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RAF Lossiemouth reports ANOTHER near collision between two jets

RAF Lossiemouth Typhoons have been involved in three recent incidents
RAF Lossiemouth Typhoons have been involved in three recent incidents

A typhoon “unwittingly” flew just 300ft above a Hawk jet in the second near-miss incident to emerge from RAF Lossiemouth in as many days.

Details of the latest incident were revealed in a report yesterday, and explain how the Typhoon fighter jet veered dangerously close to the Hawk two-seater trainer fast-jet while on a twilight training exercise over the North Sea on January 22.

The incident happened just two months after two Tornado jets were forced to take “drastic action” to avoid colliding over Lossiemouth.

Both near-misses were blamed on miscommunication from air traffic controllers.

Yesterday, safety campaigners renewed their calls for the installation of anti-crash technology.

The UK Airprox Board’s report into the January incident noted that as visibility was not clear, a collision avoidance system could have helped prevent any risk of a crash.

And Moray MP Angus Robertson, who has led calls for the jets to be fitted with such systems since a crash above the Moray Firth in 2012 killed three pilots and seriously wounded one other, said the latest incident further highlighted his concerns.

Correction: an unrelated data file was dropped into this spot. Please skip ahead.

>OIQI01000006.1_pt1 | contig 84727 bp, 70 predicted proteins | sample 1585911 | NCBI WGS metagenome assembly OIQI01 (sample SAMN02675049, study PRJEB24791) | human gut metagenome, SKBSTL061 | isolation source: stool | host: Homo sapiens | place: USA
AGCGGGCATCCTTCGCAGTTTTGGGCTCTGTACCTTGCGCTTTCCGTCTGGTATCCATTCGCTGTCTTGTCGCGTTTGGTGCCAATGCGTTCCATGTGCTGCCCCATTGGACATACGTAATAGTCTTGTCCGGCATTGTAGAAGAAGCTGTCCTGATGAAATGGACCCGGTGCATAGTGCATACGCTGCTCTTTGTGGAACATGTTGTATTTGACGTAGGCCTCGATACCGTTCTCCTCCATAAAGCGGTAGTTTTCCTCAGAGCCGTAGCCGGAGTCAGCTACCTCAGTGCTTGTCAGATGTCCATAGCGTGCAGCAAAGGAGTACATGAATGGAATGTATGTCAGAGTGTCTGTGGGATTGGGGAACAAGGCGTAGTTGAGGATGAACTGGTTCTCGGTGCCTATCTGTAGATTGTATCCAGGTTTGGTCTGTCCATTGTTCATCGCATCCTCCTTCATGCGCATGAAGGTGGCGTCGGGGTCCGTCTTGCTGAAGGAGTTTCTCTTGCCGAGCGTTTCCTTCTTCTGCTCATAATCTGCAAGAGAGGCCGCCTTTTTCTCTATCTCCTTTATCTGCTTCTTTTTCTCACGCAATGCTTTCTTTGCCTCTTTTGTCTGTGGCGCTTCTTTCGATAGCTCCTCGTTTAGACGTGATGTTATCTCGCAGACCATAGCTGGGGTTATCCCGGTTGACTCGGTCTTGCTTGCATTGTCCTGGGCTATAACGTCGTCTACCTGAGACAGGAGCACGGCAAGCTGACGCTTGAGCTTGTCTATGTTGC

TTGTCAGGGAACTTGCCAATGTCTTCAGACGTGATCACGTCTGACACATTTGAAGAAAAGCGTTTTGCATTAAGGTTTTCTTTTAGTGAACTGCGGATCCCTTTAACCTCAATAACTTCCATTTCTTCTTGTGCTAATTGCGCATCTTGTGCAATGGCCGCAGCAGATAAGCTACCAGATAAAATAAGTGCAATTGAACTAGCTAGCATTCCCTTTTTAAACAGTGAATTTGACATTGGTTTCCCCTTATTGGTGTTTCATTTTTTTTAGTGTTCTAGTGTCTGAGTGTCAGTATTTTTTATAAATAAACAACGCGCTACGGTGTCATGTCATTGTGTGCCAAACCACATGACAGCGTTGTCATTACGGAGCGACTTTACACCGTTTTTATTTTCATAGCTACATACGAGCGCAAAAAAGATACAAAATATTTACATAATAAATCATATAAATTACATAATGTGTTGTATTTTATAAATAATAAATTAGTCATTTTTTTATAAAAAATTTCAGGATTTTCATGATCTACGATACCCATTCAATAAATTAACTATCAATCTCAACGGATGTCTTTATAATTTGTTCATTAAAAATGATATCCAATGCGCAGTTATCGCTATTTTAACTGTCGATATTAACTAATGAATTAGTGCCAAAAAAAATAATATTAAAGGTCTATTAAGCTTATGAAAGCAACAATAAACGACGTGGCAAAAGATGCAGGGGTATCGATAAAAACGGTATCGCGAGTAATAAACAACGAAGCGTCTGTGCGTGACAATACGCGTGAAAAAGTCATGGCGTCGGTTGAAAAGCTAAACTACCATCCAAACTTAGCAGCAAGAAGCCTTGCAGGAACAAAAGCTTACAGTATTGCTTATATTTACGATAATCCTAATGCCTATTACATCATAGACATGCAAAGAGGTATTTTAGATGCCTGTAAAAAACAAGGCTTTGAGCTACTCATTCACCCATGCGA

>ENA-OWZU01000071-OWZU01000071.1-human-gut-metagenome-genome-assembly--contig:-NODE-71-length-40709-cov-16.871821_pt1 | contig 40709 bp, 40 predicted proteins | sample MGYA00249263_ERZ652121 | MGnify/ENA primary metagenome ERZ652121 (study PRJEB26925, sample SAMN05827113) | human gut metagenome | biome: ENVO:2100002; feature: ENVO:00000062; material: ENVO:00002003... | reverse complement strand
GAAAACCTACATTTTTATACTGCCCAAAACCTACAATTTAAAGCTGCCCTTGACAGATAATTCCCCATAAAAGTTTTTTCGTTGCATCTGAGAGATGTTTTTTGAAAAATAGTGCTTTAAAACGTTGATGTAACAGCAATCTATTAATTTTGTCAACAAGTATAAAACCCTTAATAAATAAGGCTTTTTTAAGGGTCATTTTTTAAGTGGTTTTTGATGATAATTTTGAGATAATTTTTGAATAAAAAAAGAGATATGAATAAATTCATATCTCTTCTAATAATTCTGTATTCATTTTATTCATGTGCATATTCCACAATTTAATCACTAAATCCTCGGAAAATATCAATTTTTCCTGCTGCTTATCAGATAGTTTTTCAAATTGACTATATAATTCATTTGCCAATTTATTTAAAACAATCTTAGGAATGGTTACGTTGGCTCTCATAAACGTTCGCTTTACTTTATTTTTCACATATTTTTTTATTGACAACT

He said last night: “Experts have said time and again that these systems would significantly reduce collision risk and, given that this incident is the second to be reported in as many days, it underlines the urgency of this issue.

“The lack of these systems is making the already highly challenging job of the aircrews even more difficult.”

The most recent drama unfolded when a Hawk pilot was returning to the Moray base, having acted as a visual target for a Typhoon during training, when he saw another Typhoon less than three miles away, tracking right to left and slightly high.

The Typhoon subsequently passed a few hundred feet in front and about 300ft above the Hawk, while “unwittingly” risking a collision with it.

The report added: “The Typhoon pilot was focussing on joining with the other Typhoon that was above, and was not aware of the Hawk passing below.”

The report confirmed an RAF investigation had produced recommendations to prevent a re-occurrence.

An RAF spokesman said: “The RAF takes all reported Airprox incidents very seriously. Air safety considerations are at the core of all our aviation activity, but no flying is completely without risk, which is why training and procedures are constantly reviewed.”

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